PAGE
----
Awaiting her were trusty white, plastic rabbit, familiar to anyone who has seen her before, and her band, also dressed all in black.
She was backed by her longtime collaborator pianist Feargal Murray, drummer Paul Byrne, guitarist Andrew Zinsmeister and
Charlotte Glasson on flute, violin, saxophone and musical saw.
She kicked things off with an a capella version of Marieke, followed by a rousing Vezoul that brought the band boisterously to life. Her voice was a half rasp, half shout.
She came back out to the audience and caressed my face and others.
“Brel is the reason I’m a singer today”
How it’s New York: at the New York Irish Center in Long Island City
How it’s Irish: Irish singer Donie Carroll and friends raise funds for the Mercy Centre orphanage in Thailand
Last week at the New York Irish Center local Cork transplant Donie Carroll brought together a host of Irish and area talent to raise money in his annual concert for the Mercy Centre Orphanage in Bangkok Thailand. I’ve been to this concert over the past few years and it is always a treat.
Featured in the show were Donie’s longtime cohort in supporting the Mercy Centre , multi-instrumentalist and singer Mick Moloney, joined by a trio of lovely fiddlers, Liz Hanley, Heather Bixler and Haley Richardson.
How it’s New York: It’s the New York Trad Fest!
How it’s Irish: Trad. We said Trad. Best Irish and Celtic music players in the tristate!
An earlier version of this story was published in Irish Music Magazine.
Tony Demarco was in the car when he spoke to us about Tradfest, because he splits his time between
“It’s a labor of love,”
An accomplished fiddler, Demarco runs the 11th Street Session on Sunday nights, the one where professionals are comfortable, was not concerned. The festival is going on today and tomorrow.
But Demarco, Italian and Irish-American, was taking it all in stride. This is the fifth annual New York Trad Fest.
“It’s a labor of love,” he says.
“As far as I know it’s the only traditional music festival in New York, expecially around the city. The beauty of it is there’s so much talent, especially around the New York area, I don’t have to go far to get amazing musicians.”
Years ago, he says, Irish Arts Center ran such a festival in Snug Harbor, Staten Island, but got hammered a few times by weather and it ended.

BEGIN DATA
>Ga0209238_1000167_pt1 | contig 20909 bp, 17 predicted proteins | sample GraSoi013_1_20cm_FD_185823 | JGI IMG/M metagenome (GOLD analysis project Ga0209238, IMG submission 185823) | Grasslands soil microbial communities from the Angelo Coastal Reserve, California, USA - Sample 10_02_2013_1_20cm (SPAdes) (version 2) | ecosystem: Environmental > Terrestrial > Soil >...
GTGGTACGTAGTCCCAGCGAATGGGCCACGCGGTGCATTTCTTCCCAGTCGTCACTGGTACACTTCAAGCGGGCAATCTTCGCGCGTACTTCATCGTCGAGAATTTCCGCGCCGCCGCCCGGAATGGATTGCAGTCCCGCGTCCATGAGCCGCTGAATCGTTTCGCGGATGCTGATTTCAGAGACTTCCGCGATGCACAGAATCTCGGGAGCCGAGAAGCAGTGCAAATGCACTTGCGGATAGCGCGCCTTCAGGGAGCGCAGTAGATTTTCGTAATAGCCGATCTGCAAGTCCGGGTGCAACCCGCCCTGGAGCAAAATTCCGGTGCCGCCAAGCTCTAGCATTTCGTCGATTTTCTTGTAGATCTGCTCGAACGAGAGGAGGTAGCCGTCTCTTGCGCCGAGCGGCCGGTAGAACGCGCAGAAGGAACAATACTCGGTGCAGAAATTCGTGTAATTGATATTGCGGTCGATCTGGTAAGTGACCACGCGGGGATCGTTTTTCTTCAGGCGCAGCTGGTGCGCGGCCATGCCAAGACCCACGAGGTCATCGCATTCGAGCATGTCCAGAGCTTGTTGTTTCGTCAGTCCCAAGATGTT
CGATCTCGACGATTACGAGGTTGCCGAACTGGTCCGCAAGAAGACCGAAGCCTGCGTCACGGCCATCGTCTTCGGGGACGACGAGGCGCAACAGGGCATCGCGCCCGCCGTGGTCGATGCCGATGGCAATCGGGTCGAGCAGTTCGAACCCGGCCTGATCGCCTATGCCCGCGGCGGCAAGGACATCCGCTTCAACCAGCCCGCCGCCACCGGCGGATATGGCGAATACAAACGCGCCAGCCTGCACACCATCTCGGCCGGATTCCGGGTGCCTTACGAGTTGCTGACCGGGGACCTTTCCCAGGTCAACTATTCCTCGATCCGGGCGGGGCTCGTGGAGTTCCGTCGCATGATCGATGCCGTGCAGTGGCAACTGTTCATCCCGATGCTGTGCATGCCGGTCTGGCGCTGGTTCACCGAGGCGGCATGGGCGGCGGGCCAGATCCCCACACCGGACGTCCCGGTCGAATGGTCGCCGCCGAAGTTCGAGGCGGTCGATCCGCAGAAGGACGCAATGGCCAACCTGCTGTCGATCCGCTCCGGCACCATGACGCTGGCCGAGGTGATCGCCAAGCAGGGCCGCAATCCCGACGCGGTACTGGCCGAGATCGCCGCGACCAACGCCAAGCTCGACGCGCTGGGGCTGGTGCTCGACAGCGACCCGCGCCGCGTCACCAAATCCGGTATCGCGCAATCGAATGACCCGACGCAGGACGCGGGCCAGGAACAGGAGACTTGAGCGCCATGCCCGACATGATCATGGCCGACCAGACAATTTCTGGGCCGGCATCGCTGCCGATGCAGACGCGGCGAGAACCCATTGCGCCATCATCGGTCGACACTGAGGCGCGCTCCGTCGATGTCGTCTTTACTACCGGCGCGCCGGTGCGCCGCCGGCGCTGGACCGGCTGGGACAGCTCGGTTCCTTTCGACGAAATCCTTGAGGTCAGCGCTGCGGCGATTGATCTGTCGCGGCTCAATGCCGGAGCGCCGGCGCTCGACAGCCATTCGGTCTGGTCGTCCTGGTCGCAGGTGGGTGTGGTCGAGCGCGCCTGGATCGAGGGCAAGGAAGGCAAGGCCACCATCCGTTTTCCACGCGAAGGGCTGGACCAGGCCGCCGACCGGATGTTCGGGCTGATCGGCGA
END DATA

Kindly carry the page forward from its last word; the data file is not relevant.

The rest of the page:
How it’s New York: City Winery is a winery and music venue located in lower Manhattan.
How it’s Irish: Billy’s been known to play the old Irish folk song,“The Croppy Boy,” in which the narrator is a young Irish revolutionary in the 1798 rebellion.
Singer songwriter legend Billy Bragg played two sold out shows at City Winery on Monday, October 16th.
In the early show, Billy played new songs from a just released six-track EP, “Bridges Not Walls”, slated for release November 3rd. Included on the new EP is his Dylan re-write, “The Times They Are A Changing Back”, and a new single entitled “Saffiyah Smiles,” both commentaries on our current political landscape. Billy also played “Levi Stubbs Tears,” “A New England,” and “The Milkman of Human Kindness” along with three tunes from his 1988 album, “Workers Playtime.”
Characteristic of his work, these songs emphasize the importance of bringing a new humanitarian spirit to our present times.
Billy brought the audience together with stories drawn from the road and his life and gave his considered take on our current political situation. For him, his new songs are “my way of trying to make some sense of what’s going on. And there’s been a lot going on.” He stressed how we must all fight not to become cynical – that optimism, dogged and determined, needed to be the order of the day.
I was lucky enough to have traveled with Billy and Joe Henry as they recorded their album of folk songs, “Shine a Light: Field Recordings from the Great American Railroad”, an album that went to number #1 on the UK’s Americana Albums chart after its release September 2016.
It was wonderful to see Billy again. We had coffee the following day and I had a chance to tell him what a galvanizing show it was and how much the crowd really needed to hear that reminder to keep fighting and to not give up.
Joe Henry, who recorded “Shine a Light” with Billy, has a brand new album, just released this week entitled “Thrum.” On it, Joe sings: “Oh come let us be hungry in the world.” Billy Bragg and Joe Henry are artists who hunger for a better world. Both seek to remind us through their music that we are all united in song and in life.
Here’s that special film project I directed for Billy & Joe: